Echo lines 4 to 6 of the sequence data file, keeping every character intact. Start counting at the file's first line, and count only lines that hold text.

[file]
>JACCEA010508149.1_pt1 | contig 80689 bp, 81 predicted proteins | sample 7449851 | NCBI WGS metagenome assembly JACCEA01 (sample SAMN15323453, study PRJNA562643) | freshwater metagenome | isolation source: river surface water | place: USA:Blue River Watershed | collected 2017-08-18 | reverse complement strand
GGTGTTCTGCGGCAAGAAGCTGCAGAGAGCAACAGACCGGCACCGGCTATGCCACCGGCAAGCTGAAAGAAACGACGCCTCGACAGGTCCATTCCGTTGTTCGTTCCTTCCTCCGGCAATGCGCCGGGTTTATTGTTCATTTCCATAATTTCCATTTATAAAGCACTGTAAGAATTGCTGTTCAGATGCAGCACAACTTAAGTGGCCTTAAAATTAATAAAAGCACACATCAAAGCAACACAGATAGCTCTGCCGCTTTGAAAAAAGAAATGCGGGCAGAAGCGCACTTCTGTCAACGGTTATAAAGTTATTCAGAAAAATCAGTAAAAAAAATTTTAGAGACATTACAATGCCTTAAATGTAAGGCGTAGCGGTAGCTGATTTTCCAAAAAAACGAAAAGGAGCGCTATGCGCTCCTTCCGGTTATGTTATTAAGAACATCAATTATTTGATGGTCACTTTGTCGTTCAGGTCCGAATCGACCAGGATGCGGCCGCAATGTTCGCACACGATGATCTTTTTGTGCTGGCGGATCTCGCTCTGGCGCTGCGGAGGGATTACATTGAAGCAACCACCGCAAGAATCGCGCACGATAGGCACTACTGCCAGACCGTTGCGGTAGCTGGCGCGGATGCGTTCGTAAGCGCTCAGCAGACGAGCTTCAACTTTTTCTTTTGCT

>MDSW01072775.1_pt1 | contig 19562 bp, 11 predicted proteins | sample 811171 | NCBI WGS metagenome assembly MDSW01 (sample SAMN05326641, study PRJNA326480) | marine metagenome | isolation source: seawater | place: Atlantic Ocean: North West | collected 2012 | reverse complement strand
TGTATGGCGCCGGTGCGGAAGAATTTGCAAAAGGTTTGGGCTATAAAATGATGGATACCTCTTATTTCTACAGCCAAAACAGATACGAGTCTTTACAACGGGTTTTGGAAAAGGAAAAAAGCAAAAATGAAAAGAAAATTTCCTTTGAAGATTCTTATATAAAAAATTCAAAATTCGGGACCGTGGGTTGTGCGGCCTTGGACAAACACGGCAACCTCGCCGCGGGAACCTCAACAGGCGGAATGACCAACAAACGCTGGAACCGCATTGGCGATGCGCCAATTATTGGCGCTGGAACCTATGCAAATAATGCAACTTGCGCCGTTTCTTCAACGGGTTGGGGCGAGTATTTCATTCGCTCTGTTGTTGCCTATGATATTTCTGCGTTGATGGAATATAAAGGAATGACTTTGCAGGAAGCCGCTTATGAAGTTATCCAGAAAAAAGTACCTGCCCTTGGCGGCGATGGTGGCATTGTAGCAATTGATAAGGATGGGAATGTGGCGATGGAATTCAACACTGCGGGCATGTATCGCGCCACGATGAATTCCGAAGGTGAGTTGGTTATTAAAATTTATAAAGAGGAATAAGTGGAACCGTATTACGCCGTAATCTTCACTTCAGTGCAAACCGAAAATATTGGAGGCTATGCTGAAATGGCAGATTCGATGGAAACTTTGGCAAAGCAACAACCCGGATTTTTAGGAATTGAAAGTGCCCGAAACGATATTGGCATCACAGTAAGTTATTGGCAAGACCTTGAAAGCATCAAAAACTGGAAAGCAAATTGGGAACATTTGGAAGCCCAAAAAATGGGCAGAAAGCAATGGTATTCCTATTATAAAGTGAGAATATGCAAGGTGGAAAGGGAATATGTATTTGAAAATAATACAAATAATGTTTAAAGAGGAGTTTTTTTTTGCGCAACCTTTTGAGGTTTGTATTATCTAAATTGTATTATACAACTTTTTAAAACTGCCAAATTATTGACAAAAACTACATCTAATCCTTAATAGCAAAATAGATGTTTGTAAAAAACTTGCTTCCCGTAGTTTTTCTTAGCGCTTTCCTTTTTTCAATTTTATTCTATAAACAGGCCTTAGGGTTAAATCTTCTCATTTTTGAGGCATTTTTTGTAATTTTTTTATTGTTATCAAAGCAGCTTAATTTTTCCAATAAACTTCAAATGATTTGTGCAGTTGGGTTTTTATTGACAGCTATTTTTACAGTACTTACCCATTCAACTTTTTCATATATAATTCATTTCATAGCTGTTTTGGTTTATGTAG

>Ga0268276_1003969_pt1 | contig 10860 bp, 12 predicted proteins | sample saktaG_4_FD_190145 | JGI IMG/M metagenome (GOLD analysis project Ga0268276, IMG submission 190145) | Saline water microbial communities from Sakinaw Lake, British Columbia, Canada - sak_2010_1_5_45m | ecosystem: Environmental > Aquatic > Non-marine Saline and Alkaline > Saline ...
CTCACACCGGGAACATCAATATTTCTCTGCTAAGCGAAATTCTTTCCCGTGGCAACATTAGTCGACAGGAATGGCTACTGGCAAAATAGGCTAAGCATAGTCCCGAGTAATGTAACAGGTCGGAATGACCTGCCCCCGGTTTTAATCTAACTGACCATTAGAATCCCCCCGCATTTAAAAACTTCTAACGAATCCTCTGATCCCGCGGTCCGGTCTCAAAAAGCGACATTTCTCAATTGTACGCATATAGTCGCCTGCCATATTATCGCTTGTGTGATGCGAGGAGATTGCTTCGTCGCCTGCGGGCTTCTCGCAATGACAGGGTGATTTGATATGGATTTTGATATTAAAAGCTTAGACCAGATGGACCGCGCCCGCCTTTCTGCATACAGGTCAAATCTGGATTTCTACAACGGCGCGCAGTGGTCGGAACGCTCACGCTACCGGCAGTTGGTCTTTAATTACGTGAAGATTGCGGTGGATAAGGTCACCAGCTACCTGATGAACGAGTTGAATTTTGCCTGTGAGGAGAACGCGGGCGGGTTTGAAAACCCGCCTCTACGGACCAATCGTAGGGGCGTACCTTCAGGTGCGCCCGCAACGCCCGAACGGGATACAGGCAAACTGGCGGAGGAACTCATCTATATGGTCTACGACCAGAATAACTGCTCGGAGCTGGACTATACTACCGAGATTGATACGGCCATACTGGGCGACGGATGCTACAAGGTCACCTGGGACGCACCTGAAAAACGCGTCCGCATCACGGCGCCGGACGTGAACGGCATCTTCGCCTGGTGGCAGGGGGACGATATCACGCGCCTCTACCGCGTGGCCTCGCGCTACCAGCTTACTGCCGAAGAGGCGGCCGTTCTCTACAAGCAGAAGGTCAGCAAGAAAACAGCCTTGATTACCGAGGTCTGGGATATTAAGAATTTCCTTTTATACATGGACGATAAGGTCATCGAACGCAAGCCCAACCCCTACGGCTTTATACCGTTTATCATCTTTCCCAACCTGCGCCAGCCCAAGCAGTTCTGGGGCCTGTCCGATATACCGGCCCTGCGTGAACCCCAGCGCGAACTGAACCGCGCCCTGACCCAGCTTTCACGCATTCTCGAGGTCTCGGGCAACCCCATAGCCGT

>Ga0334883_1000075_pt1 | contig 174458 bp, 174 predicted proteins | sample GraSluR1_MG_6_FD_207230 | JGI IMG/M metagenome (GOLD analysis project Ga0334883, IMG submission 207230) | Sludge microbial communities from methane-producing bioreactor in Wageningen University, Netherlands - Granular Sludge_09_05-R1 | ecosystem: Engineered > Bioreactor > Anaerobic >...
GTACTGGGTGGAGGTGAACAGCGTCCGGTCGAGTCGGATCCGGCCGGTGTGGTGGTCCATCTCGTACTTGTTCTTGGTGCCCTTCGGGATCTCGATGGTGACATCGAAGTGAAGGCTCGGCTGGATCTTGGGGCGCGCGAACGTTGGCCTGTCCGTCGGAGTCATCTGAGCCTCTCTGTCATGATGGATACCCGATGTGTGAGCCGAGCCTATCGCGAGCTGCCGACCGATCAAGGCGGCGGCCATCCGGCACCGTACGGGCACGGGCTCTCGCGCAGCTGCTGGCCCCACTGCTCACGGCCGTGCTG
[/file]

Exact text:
TGTATGGCGCCGGTGCGGAAGAATTTGCAAAAGGTTTGGGCTATAAAATGATGGATACCTCTTATTTCTACAGCCAAAACAGATACGAGTCTTTACAACGGGTTTTGGAAAAGGAAAAAAGCAAAAATGAAAAGAAAATTTCCTTTGAAGATTCTTATATAAAAAATTCAAAATTCGGGACCGTGGGTTGTGCGGCCTTGGACAAACACGGCAACCTCGCCGCGGGAACCTCAACAGGCGGAATGACCAACAAACGCTGGAACCGCATTGGCGATGCGCCAATTATTGGCGCTGGAACCTATGCAAATAATGCAACTTGCGCCGTTTCTTCAACGGGTTGGGGCGAGTATTTCATTCGCTCTGTTGTTGCCTATGATATTTCTGCGTTGATGGAATATAAAGGAATGACTTTGCAGGAAGCCGCTTATGAAGTTATCCAGAAAAAAGTACCTGCCCTTGGCGGCGATGGTGGCATTGTAGCAATTGATAAGGATGGGAATGTGGCGATGGAATTCAACACTGCGGGCATGTATCGCGCCACGATGAATTCCGAAGGTGAGTTGGTTATTAAAATTTATAAAGAGGAATAAGTGGAACCGTATTACGCCGTAATCTTCACTTCAGTGCAAACCGAAAATATTGGAGGCTATGCTGAAATGGCAGATTCGATGGAAACTTTGGCAAAGCAACAACCCGGATTTTTAGGAATTGAAAGTGCCCGAAACGATATTGGCATCACAGTAAGTTATTGGCAAGACCTTGAAAGCATCAAAAACTGGAAAGCAAATTGGGAACATTTGGAAGCCCAAAAAATGGGCAGAAAGCAATGGTATTCCTATTATAAAGTGAGAATATGCAAGGTGGAAAGGGAATATGTATTTGAAAATAATACAAATAATGTTTAAAGAGGAGTTTTTTTTTGCGCAACCTTTTGAGGTTTGTATTATCTAAATTGTATTATACAACTTTTTAAAACTGCCAAATTATTGACAAAAACTACATCTAATCCTTAATAGCAAAATAGATGTTTGTAAAAAACTTGCTTCCCGTAGTTTTTCTTAGCGCTTTCCTTTTTTCAATTTTATTCTATAAACAGGCCTTAGGGTTAAATCTTCTCATTTTTGAGGCATTTTTTGTAATTTTTTTATTGTTATCAAAGCAGCTTAATTTTTCCAATAAACTTCAAATGATTTGTGCAGTTGGGTTTTTATTGACAGCTATTTTTACAGTACTTACCCATTCAACTTTTTCATATATAATTCATTTCATAGCTGTTTTGGTTTATGTAG

>Ga0268276_1003969_pt1 | contig 10860 bp, 12 predicted proteins | sample saktaG_4_FD_190145 | JGI IMG/M metagenome (GOLD analysis project Ga0268276, IMG submission 190145) | Saline water microbial communities from Sakinaw Lake, British Columbia, Canada - sak_2010_1_5_45m | ecosystem: Environmental > Aquatic > Non-marine Saline and Alkaline > Saline ...
CTCACACCGGGAACATCAATATTTCTCTGCTAAGCGAAATTCTTTCCCGTGGCAACATTAGTCGACAGGAATGGCTACTGGCAAAATAGGCTAAGCATAGTCCCGAGTAATGTAACAGGTCGGAATGACCTGCCCCCGGTTTTAATCTAACTGACCATTAGAATCCCCCCGCATTTAAAAACTTCTAACGAATCCTCTGATCCCGCGGTCCGGTCTCAAAAAGCGACATTTCTCAATTGTACGCATATAGTCGCCTGCCATATTATCGCTTGTGTGATGCGAGGAGATTGCTTCGTCGCCTGCGGGCTTCTCGCAATGACAGGGTGATTTGATATGGATTTTGATATTAAAAGCTTAGACCAGATGGACCGCGCCCGCCTTTCTGCATACAGGTCAAATCTGGATTTCTACAACGGCGCGCAGTGGTCGGAACGCTCACGCTACCGGCAGTTGGTCTTTAATTACGTGAAGATTGCGGTGGATAAGGTCACCAGCTACCTGATGAACGAGTTGAATTTTGCCTGTGAGGAGAACGCGGGCGGGTTTGAAAACCCGCCTCTACGGACCAATCGTAGGGGCGTACCTTCAGGTGCGCCCGCAACGCCCGAACGGGATACAGGCAAACTGGCGGAGGAACTCATCTATATGGTCTACGACCAGAATAACTGCTCGGAGCTGGACTATACTACCGAGATTGATACGGCCATACTGGGCGACGGATGCTACAAGGTCACCTGGGACGCACCTGAAAAACGCGTCCGCATCACGGCGCCGGACGTGAACGGCATCTTCGCCTGGTGGCAGGGGGACGATATCACGCGCCTCTACCGCGTGGCCTCGCGCTACCAGCTTACTGCCGAAGAGGCGGCCGTTCTCTACAAGCAGAAGGTCAGCAAGAAAACAGCCTTGATTACCGAGGTCTGGGATATTAAGAATTTCCTTTTATACATGGACGATAAGGTCATCGAACGCAAGCCCAACCCCTACGGCTTTATACCGTTTATCATCTTTCCCAACCTGCGCCAGCCCAAGCAGTTCTGGGGCCTGTCCGATATACCGGCCCTGCGTGAACCCCAGCGCGAACTGAACCGCGCCCTGACCCAGCTTTCACGCATTCTCGAGGTCTCGGGCAACCCCATAGCCGT